Marvel vs DC films: as one-sided as it gets.
Updated: Jul 7, 2020
With Avengers Endgame signalling the end of a long narrative that has been playing out for eleven years (although the movies will keep on coming), I thought it was time to assess what Marvel has done over the years to be successful and leave DC trailing in its wake. I’m sure DC and Marvel comic books sales were closely contested year on year as to which one was more successful but it’s clear what the case is for the movies. Marvel almost went out of business in the 1990s having to sell movie rights for some of their characters which kept the comic book alive and eventually recover to a point where they could produce their own movies.
I’ve never read a comic book before, I never grew up as a Marvel or DC fan so I don’t have any nostalgia bias when comparing the two. My first experience of Marvel was the Spiderman movies starring Tobey Maguire although I aware it isn’t a Marvel Studios film. My first experience of DC came much later with Batman, a combination of The Dark Knight trilogy and the Arkham Asylum games. I watched these as action movies rather than superhero movies and I was very happy with them. I would say these two certainly got me interested in superheroes more from an origin standpoint and all the different villains. That was all before the big explosion of superhero movies beginning with the first Iron Man which was officially a Marvel movie.
It was a bold choice to start a franchise on Iron Man, a little known superhero in the eyes of many people. People on the street would know The Incredible Hulk, Spiderman, Batman perhaps even Captain America but not Iron Man. If Iron Man had failed commercially, the long term ambition might have been dead in the water; I’m sure even if it was critically panned they would have still had a chance as many franchises seem to be able to get away with.
When I watched Iron Man, I had no idea Marvel had a long term project in mind so it blew my mind when I saw a trailer for The Avengers. I was ignorant to the fact that these movies were properly Marvel movies rather than movies based on the comics done by other companies. After all, by this point, we’d already had a Spiderman reboot so I thought nothing more of it other than to enjoy the films. The coordination to build a story to the first Avengers movie was admirable and there are so many details you’ll realise watching the original Captain America, Thor and Iron Man again. The Marvel machine has produced new film year on year but rarely does it feel like a movie has been rushed out by them.
By the time DC could try to emulate Marvel’s success, they were already left far behind and had to hurriedly bring their own superheroes together. I imagine Man of Steel was supposed to be the start of the DC universe with Henry Cavill staying on as Superman a hint at that but it became clear that was what they were attempting to do with Batman vs Superman: Dawn of Justice introducing Batman, Wonder Woman and the lesser known Cyborg. DC didn’t have the time to properly start a long term project to challenge Marvel so they essentially threw everything in at once to get up to date with The Justice League, DC’s own band of superhero teams.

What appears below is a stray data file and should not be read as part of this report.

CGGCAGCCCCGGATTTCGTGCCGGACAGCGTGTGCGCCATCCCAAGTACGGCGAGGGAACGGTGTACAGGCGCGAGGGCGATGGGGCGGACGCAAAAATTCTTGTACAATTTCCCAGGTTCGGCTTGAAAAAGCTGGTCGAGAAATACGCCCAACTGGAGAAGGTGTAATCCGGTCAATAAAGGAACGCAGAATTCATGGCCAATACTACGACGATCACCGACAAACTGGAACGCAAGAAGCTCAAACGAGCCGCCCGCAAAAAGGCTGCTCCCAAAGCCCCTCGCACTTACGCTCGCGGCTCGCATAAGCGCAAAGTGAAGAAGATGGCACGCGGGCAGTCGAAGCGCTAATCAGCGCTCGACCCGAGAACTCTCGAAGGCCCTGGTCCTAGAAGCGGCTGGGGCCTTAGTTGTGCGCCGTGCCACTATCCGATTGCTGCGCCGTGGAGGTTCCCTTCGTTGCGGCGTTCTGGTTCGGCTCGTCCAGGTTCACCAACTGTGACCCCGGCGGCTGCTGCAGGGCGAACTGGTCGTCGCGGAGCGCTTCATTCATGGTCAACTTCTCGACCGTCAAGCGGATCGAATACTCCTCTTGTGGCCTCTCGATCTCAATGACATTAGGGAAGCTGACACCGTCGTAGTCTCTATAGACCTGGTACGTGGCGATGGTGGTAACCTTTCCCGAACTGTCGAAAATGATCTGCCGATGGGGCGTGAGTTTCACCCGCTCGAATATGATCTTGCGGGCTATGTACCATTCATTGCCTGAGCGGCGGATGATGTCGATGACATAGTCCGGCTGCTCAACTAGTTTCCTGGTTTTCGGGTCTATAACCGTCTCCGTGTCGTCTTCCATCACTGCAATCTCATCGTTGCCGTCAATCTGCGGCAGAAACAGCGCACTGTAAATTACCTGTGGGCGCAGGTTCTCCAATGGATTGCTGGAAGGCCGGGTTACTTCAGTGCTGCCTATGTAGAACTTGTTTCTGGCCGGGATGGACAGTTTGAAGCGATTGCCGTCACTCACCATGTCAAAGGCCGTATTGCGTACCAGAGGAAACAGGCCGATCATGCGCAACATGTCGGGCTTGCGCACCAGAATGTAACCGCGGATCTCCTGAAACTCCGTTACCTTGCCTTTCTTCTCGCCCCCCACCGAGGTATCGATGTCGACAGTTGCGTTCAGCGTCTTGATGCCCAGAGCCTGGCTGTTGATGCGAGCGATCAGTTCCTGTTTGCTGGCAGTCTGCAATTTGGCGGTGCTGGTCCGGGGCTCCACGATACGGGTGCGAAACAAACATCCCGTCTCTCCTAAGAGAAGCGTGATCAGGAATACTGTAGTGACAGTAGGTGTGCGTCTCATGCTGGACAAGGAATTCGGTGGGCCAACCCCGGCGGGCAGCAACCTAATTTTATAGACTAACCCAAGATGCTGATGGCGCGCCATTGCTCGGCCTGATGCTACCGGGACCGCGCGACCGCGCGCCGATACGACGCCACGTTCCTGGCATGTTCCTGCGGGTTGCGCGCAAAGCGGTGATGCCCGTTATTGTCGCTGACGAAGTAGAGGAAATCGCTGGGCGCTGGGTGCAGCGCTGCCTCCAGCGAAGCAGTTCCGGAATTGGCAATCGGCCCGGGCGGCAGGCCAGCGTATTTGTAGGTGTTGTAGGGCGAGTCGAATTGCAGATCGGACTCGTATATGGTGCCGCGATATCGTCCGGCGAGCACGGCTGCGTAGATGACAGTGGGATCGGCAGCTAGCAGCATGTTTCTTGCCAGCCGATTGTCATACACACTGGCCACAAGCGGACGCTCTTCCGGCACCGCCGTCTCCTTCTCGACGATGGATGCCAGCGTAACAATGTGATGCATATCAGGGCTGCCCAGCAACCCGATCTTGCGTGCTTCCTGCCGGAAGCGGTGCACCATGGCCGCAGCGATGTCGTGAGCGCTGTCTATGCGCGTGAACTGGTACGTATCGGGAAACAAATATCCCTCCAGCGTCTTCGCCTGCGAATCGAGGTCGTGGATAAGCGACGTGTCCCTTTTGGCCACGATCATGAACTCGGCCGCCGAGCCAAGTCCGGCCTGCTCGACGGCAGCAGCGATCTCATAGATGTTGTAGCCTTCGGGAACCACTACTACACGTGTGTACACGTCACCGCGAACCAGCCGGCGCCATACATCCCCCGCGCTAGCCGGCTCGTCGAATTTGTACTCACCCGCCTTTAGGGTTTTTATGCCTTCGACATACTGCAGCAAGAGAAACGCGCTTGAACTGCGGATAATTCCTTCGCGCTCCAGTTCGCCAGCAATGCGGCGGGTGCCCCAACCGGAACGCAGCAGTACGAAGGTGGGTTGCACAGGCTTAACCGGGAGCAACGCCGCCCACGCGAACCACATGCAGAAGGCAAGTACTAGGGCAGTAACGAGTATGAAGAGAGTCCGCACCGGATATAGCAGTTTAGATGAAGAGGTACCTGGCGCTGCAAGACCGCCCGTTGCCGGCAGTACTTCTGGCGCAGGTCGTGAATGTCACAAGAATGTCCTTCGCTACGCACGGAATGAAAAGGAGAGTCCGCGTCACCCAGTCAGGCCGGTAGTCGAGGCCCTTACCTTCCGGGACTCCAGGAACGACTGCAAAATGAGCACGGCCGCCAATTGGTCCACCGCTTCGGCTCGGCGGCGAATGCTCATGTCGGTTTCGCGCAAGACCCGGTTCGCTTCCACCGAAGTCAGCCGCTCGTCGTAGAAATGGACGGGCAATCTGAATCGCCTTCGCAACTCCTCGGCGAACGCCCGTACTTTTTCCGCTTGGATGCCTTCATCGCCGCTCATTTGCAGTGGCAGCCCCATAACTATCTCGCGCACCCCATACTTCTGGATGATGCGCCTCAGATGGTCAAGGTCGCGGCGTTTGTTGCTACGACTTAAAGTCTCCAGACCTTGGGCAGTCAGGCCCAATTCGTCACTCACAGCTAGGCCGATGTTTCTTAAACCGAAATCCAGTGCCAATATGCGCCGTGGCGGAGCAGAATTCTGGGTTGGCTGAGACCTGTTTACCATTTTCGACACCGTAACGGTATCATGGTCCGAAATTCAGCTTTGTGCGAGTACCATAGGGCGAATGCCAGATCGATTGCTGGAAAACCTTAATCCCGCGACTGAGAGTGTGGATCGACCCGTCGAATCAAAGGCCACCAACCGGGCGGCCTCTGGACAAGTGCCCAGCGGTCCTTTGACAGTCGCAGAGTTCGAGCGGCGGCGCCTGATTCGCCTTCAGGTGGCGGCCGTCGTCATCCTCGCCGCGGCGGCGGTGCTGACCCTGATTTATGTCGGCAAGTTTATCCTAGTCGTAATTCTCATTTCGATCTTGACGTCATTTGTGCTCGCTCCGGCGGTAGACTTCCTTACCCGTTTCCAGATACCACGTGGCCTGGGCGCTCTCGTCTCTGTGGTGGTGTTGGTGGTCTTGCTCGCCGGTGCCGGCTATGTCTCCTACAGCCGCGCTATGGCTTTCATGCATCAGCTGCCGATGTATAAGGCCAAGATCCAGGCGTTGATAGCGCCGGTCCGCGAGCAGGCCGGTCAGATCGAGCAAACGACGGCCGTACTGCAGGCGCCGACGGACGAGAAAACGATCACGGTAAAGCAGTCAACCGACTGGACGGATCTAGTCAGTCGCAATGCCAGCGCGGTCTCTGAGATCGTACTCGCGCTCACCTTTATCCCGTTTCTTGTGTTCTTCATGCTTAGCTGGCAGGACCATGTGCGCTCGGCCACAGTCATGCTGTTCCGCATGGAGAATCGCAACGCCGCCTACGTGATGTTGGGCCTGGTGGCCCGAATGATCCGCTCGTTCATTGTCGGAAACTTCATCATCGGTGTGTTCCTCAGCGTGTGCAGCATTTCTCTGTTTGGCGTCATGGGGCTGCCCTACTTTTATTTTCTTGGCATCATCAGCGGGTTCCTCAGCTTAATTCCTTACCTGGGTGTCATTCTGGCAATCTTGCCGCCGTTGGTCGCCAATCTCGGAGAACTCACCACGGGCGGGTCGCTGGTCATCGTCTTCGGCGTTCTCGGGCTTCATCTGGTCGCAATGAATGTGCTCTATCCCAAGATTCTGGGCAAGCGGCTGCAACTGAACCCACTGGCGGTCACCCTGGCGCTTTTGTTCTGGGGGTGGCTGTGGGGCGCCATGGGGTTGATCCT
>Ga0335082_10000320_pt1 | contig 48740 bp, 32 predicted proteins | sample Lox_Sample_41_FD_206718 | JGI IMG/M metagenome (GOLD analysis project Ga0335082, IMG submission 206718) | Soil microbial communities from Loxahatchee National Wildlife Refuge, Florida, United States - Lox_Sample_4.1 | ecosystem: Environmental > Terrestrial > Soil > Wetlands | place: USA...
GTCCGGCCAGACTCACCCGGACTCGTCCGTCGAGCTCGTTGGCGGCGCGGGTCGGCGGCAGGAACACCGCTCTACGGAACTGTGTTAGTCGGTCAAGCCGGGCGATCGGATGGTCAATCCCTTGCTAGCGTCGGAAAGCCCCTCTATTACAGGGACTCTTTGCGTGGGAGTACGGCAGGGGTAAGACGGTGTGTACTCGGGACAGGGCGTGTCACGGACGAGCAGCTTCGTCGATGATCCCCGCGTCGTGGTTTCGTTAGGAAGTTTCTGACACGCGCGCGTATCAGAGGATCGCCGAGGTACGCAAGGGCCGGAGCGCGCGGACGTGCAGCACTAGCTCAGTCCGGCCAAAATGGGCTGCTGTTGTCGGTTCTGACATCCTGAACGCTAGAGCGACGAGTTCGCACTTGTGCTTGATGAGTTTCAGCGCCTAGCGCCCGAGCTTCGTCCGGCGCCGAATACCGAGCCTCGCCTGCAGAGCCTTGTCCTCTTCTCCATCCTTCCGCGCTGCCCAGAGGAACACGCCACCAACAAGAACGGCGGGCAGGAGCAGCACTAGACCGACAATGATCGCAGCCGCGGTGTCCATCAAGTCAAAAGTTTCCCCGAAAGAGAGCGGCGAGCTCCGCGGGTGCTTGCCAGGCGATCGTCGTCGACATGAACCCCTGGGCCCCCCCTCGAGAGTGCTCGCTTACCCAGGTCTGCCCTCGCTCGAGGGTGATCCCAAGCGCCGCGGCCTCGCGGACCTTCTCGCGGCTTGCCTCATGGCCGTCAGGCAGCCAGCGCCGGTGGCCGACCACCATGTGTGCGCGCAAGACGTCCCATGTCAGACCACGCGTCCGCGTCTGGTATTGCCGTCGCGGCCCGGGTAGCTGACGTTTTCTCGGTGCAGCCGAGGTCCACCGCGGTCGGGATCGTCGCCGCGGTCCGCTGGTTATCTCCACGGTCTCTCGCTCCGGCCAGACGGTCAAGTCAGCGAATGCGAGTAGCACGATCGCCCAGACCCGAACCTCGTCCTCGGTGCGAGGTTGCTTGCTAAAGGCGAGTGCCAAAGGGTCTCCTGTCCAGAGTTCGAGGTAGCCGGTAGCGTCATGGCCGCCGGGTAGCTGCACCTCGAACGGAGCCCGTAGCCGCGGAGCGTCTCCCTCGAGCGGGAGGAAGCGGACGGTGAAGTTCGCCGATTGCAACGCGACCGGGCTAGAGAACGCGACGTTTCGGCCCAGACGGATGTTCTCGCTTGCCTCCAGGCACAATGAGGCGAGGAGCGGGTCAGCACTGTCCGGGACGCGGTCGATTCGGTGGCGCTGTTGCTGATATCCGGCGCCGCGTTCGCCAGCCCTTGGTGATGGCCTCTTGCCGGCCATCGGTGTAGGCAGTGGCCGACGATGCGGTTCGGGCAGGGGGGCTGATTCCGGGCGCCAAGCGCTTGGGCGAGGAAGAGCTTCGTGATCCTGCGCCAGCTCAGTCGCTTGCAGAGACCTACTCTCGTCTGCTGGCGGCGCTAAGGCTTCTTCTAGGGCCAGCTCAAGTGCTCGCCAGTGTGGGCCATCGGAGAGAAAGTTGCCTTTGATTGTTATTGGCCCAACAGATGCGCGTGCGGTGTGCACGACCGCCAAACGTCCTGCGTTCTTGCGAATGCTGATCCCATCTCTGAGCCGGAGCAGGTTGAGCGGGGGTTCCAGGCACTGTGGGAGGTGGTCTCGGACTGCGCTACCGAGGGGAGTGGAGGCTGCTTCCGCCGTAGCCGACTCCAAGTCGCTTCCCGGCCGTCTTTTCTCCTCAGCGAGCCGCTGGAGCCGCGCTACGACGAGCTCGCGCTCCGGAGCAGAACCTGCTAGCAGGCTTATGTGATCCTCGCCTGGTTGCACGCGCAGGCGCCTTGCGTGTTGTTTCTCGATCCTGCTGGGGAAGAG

Even Marvel movies that may be flawed or if the plot goes in a strange direction, they are usually enjoyable due to the action and humour involved. That’s where DC plays a very dangerous game; if the story isn’t enjoyable then there’s not much else in the movie to enjoy. The only DC movie which hasn’t taken itself too seriously was Suicide Squad but that was still criticised all the same. It was a movie I would call dumb fun which can’t be said for many DC movies. I don’t actually have a problem with any of the movies but at the same time, most of them I’m glad I didn’t go and see in the cinema. Wonder Woman was the first DC movie in the DC universe to achieve praise from all corners but they need more than one success.
I think it’s pretty obvious to everyone who has even the slightest idea about comic book movies that Marvel are enjoying total domination over DC in the movie stakes from a commercial point of view as well as a fan and critical point of view. Few people who make arguments for DC being better than Marvel are unbiased and then it’s from people who appreciate DC’s more serious tone. The worst review you can give a Marvel film is average which shows the high standard Marvel has set.
It shows how respected Marvel is that they can dedicate two movies to a hero called Ant-Man, two good solid additions to the Marvel universe, and make it a success. It’s hard to imagine DC being able to get away with a standalone movie not only for a superhero as little well known as that but a superhero with those kind of powers. While all Marvel films are at least average, every few years they manage to bring out a film of the highest quality that shows the franchise hasn’t become complacent like Captain America: The Winter Soldier and Guardians of the Galaxy.
Marvel has plenty of material to work with for their existing superheroes, even those who might be killed off, and I’m sure has plenty of others who most of us haven’t heard of but will come to love. They’ve barely touched on Spiderman but now they have the film rights and they are after the X-Men too who are huge well-known additions that the casual fan can recognise so it seems as though Marvel can just go on and on. It feels like DC has used its big guns early in an attempt to fight against the tide but it’s having little effect; they’ll probably do well enough to keep going and keep making decent films but I do but there will be a time where they challenge Marvel’s dominance and popularity.